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Rapid City medical cannabis rules to go into effect in October

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Medical cannabis establishment rules in Rapid City will go into effect Oct. 2 after legal publication following a City Council vote on Monday.

The ordinance will limit the number of dispensaries to about 15 within city limits. The limit is one dispensary per 5,000 in the city's population.

The council approved the ordinance 8-1 with council member Bill Evans voting no. Council member John Roberts was absent from Monday's meeting.

Evans said he voted no on the ordinance because he believes the market should decide the number of dispensaries, or the city should have its own facility.

"We continuously from up here talk about the inadequate funding for the city budget," he said.

Council member Pat Jones cautioned the council and community members that the dispensaries approved could turn into recreational marijuana dispensaries.

"These 15 medical ones, whatever date that becomes, in a puff of smoke, will become recreational and make a difference and impact on our community," Jones said.

Businesses who apply for a medical cannabis and receive a license will have one year to get the business up and running, if good cause is shown to the finance director, for licenses issued in 2021 and 2022. Licenses will be $5,000. For the first year, the cost is broken down to $1,500 for the nonrefundable application fee and $3,500 for the license itself. Each year, the license renewal fee will be $5,000.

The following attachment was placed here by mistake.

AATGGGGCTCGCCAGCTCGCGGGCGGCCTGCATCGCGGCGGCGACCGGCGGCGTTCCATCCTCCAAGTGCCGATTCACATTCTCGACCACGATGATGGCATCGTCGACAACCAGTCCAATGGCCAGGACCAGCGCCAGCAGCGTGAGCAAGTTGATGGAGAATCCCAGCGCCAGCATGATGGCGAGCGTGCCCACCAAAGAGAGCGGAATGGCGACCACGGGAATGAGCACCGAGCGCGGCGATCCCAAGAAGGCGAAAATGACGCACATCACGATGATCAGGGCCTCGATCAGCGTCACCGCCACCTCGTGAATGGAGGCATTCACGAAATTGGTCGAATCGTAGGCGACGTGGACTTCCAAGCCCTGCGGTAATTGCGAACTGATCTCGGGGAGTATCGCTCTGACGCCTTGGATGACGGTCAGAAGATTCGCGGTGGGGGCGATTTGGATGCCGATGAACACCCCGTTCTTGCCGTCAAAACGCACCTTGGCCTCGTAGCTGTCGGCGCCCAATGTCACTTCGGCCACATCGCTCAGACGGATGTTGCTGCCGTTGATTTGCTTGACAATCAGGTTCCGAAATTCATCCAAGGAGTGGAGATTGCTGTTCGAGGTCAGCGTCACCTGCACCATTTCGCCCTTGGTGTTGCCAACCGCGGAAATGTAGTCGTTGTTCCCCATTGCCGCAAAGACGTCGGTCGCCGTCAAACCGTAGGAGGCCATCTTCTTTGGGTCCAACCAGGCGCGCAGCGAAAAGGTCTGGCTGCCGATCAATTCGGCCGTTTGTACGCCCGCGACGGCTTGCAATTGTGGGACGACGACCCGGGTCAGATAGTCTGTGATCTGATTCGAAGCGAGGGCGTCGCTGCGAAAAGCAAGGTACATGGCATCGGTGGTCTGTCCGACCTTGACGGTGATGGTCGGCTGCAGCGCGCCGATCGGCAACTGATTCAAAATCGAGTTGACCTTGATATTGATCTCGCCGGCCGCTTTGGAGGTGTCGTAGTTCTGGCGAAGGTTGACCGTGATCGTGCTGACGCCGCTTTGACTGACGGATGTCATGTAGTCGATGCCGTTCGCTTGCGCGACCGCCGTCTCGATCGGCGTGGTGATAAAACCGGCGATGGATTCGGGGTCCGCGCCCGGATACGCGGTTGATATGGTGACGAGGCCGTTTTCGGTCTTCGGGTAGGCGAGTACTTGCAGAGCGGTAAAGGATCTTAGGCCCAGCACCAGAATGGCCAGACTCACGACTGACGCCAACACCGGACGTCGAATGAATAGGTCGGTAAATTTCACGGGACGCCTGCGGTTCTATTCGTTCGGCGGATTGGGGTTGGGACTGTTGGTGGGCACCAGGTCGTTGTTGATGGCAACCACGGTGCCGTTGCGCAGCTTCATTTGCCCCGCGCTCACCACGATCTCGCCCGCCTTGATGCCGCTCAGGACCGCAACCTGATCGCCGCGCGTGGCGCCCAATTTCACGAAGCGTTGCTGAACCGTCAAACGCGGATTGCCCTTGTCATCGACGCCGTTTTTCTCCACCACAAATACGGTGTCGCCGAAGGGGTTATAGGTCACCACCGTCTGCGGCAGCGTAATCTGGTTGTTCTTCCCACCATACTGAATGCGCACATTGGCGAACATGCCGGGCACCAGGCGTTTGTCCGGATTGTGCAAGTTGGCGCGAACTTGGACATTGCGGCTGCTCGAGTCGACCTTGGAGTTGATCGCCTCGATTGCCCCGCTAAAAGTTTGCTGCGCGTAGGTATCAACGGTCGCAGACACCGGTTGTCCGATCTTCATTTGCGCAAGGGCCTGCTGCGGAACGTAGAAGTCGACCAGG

Applicants will be required to submit a separate applications for each type of establishment. There are four establishments possible in regards to medical cannabis, which includes dispensaries, testing, cultivation and manufacturing facilities. There is not a limit to the number of non-dispensary facilities able to be within city limits.

The council approved the first reading of the ordinance 7-1 with Evans voting no at the Sept. 7 meeting.

The council also approved the first reading of the zoning ordinance 9-0 for all medical cannabis establishments. The Planning Commission previously sent the ordinance to council with a 9-0 vote.

All facilities would need to be at least 1,000 feet away from public or private schools. Cultivation and manufacturing facilities wouldn't be able to be within 500 feet of a child care center, church, public park or property zoned as residential. Dispensaries would be able to operate within 500 feet of a child care center, church, public park or property zoned as residential if it was granted a conditional use permit.

All facilities would need to be in enclosed structures, submit an operational plan that details compliance with laws, administrative rules and ordinances; submit a waste management plan, an odor plan; a survey stamped by a professional surveyor; and registration with the state Department of Health.

The second reading for the zoning ordinance will be at the first October council meeting.

— Contact Siandhara Bonnet at

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